Tom Cashman v Gerald McCarthy: You decide who is crowned Cork's best city hurler

In the Battle of the Bridge, the Echo has asked you to pick your favourite players since 1972 north and south of the River Lee, now we're at the final
Tom Cashman v Gerald McCarthy: You decide who is crowned Cork's best city hurler

The Battle of the Bridge final pairing.

WITH your help, we’re looking to pick the best hurler from either side of St Patrick's Bridge from the last 50 years of action.

The Echo has pitched some of Cork’s finest hurling stars from the northside and southside of Cork city together for a series of fun head-to-head battles.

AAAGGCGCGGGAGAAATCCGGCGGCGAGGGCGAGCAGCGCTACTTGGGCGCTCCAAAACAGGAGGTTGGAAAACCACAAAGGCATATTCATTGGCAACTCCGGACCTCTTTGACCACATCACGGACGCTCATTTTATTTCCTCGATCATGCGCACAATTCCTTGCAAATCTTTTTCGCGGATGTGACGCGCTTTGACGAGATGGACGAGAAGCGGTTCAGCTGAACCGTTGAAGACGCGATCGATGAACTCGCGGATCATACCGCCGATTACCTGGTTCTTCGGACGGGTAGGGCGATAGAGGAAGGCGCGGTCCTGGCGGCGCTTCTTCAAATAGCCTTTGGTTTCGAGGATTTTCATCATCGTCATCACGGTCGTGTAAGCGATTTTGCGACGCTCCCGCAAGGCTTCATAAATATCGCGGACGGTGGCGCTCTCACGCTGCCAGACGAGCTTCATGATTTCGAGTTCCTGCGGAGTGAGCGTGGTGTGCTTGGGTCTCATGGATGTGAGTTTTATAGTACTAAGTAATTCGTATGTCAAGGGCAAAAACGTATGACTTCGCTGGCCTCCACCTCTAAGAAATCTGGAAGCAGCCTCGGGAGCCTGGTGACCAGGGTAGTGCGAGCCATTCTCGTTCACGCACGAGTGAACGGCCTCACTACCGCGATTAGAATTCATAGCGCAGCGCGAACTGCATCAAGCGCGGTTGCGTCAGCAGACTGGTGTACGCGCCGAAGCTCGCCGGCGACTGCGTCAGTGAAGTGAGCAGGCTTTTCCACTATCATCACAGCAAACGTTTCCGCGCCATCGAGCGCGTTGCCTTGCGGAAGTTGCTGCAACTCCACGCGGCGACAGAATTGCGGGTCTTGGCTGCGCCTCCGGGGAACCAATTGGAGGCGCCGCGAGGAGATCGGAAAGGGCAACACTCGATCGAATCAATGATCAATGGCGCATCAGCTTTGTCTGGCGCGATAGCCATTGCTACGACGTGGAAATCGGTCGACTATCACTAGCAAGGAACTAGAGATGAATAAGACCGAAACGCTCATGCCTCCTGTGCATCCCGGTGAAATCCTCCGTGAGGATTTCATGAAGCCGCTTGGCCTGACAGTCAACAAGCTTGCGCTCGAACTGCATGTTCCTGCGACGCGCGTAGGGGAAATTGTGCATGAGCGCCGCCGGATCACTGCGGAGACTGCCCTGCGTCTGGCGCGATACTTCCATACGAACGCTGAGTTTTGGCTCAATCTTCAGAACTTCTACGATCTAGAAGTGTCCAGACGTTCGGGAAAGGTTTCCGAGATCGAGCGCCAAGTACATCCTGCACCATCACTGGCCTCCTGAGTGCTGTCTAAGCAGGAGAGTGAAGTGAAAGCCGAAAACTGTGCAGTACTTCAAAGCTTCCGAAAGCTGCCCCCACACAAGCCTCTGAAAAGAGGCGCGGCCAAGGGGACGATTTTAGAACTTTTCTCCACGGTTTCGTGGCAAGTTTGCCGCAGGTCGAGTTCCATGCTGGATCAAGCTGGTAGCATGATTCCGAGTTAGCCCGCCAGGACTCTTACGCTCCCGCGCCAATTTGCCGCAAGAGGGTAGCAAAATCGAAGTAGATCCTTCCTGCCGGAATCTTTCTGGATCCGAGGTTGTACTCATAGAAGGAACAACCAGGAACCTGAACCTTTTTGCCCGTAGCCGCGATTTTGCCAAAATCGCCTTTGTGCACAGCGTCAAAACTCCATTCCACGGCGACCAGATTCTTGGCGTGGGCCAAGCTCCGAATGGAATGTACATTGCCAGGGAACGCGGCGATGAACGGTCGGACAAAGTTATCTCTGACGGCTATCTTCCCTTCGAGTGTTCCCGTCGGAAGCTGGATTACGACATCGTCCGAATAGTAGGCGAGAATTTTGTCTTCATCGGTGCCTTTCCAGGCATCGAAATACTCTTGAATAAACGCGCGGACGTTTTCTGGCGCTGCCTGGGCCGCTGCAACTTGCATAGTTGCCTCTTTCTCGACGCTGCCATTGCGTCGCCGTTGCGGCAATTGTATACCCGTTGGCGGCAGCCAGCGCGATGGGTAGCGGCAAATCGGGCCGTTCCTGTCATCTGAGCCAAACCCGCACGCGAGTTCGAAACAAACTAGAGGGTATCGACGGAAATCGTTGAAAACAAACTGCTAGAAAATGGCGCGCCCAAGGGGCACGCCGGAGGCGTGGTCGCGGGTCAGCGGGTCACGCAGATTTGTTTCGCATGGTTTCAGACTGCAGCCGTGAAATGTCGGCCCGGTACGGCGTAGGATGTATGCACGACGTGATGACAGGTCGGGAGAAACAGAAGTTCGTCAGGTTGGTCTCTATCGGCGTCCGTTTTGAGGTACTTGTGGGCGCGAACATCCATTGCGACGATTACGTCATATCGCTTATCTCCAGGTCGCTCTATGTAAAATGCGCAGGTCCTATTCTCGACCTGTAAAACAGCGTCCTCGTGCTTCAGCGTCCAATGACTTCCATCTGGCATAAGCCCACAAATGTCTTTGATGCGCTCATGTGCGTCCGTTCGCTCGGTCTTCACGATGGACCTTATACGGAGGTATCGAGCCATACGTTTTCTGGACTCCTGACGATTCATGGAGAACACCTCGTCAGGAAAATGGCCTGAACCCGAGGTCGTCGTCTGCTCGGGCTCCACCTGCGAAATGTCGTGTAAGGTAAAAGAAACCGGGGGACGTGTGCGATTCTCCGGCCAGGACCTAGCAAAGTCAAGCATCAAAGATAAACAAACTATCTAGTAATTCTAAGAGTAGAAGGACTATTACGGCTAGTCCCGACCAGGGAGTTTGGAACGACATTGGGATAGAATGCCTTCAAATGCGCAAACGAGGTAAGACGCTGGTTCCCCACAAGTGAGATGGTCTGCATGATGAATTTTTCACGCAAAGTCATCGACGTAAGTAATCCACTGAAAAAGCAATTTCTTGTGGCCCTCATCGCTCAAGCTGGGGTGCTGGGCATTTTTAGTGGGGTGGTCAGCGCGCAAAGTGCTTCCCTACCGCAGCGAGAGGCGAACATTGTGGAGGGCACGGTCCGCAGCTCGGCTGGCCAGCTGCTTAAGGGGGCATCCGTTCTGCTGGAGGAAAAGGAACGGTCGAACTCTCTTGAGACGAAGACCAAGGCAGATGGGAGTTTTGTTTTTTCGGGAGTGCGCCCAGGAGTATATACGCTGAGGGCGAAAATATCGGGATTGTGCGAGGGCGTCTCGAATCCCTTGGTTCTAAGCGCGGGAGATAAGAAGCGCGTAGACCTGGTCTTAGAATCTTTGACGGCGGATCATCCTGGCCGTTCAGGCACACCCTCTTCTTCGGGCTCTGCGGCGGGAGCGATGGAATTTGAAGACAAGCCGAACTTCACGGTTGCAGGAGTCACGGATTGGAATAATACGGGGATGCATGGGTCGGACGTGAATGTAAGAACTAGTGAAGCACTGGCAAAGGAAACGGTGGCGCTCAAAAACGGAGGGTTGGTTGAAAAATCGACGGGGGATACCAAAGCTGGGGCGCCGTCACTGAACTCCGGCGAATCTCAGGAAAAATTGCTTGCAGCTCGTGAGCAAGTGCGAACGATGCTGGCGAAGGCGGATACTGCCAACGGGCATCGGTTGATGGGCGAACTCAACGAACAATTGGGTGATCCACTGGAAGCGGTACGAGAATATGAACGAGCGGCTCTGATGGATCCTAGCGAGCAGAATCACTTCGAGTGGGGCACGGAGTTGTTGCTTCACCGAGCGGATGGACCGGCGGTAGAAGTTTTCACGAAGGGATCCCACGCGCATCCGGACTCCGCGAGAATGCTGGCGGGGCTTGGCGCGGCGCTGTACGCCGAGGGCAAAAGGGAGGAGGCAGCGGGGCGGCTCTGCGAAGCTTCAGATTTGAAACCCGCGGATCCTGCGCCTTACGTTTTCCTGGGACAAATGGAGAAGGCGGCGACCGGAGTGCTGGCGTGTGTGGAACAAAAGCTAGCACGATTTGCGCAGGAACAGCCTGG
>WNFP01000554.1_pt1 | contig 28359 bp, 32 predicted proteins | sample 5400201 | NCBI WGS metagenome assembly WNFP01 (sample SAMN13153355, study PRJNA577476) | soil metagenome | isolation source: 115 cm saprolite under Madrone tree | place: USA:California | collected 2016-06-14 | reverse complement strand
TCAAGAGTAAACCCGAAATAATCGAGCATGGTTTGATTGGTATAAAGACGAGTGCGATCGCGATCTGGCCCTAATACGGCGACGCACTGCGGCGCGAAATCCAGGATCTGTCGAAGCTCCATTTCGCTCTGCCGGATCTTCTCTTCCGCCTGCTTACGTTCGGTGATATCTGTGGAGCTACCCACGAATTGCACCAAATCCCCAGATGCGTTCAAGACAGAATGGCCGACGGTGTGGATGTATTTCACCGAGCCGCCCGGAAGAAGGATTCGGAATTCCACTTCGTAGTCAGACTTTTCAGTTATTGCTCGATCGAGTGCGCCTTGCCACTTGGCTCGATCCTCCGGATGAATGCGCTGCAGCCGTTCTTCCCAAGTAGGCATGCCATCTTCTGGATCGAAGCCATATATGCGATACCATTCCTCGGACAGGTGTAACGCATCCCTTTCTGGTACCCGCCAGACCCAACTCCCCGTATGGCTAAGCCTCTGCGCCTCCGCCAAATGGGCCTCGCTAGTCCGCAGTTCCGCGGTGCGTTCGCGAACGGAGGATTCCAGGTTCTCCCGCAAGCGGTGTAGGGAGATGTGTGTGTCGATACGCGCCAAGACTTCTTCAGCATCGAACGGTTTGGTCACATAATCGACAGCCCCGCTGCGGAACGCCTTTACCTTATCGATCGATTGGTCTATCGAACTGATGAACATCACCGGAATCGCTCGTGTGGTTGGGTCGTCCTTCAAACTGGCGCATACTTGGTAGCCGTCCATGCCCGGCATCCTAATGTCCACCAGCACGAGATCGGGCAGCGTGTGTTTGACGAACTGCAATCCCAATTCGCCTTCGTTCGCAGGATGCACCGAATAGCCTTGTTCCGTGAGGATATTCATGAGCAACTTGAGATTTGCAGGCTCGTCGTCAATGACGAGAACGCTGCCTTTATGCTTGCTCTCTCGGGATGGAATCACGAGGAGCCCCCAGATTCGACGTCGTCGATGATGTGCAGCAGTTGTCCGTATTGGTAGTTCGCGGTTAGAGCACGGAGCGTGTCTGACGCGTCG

Have your say in The Battle of the Bridge.
Have your say in The Battle of the Bridge.

Your votes decided who got through and you can see the full list of 16 northside and 16 southside players here.

We're now down to the final between Blackrock's Tom Cashman and St Finbarr's Gerald McCarthy.  

TOM CASHMAN (Blackrock):

TOM Cashman has four All-Ireland medals – not exactly a unique haul in Cork but what sets the Blackrock man apart is that he played in three different positions across the victorious seasons.

Initially, he was midfield for the second and third legs of the 1976-78 three-in-a-row; then, in 1984 he was right half-back and in 1986 he captained the Rebels to glory from centre-back. Throw in a late 1970s stint at number 12 and his versatility is further underlined.

“I was in midfield with Tim Crowley in my first couple of years,” he said.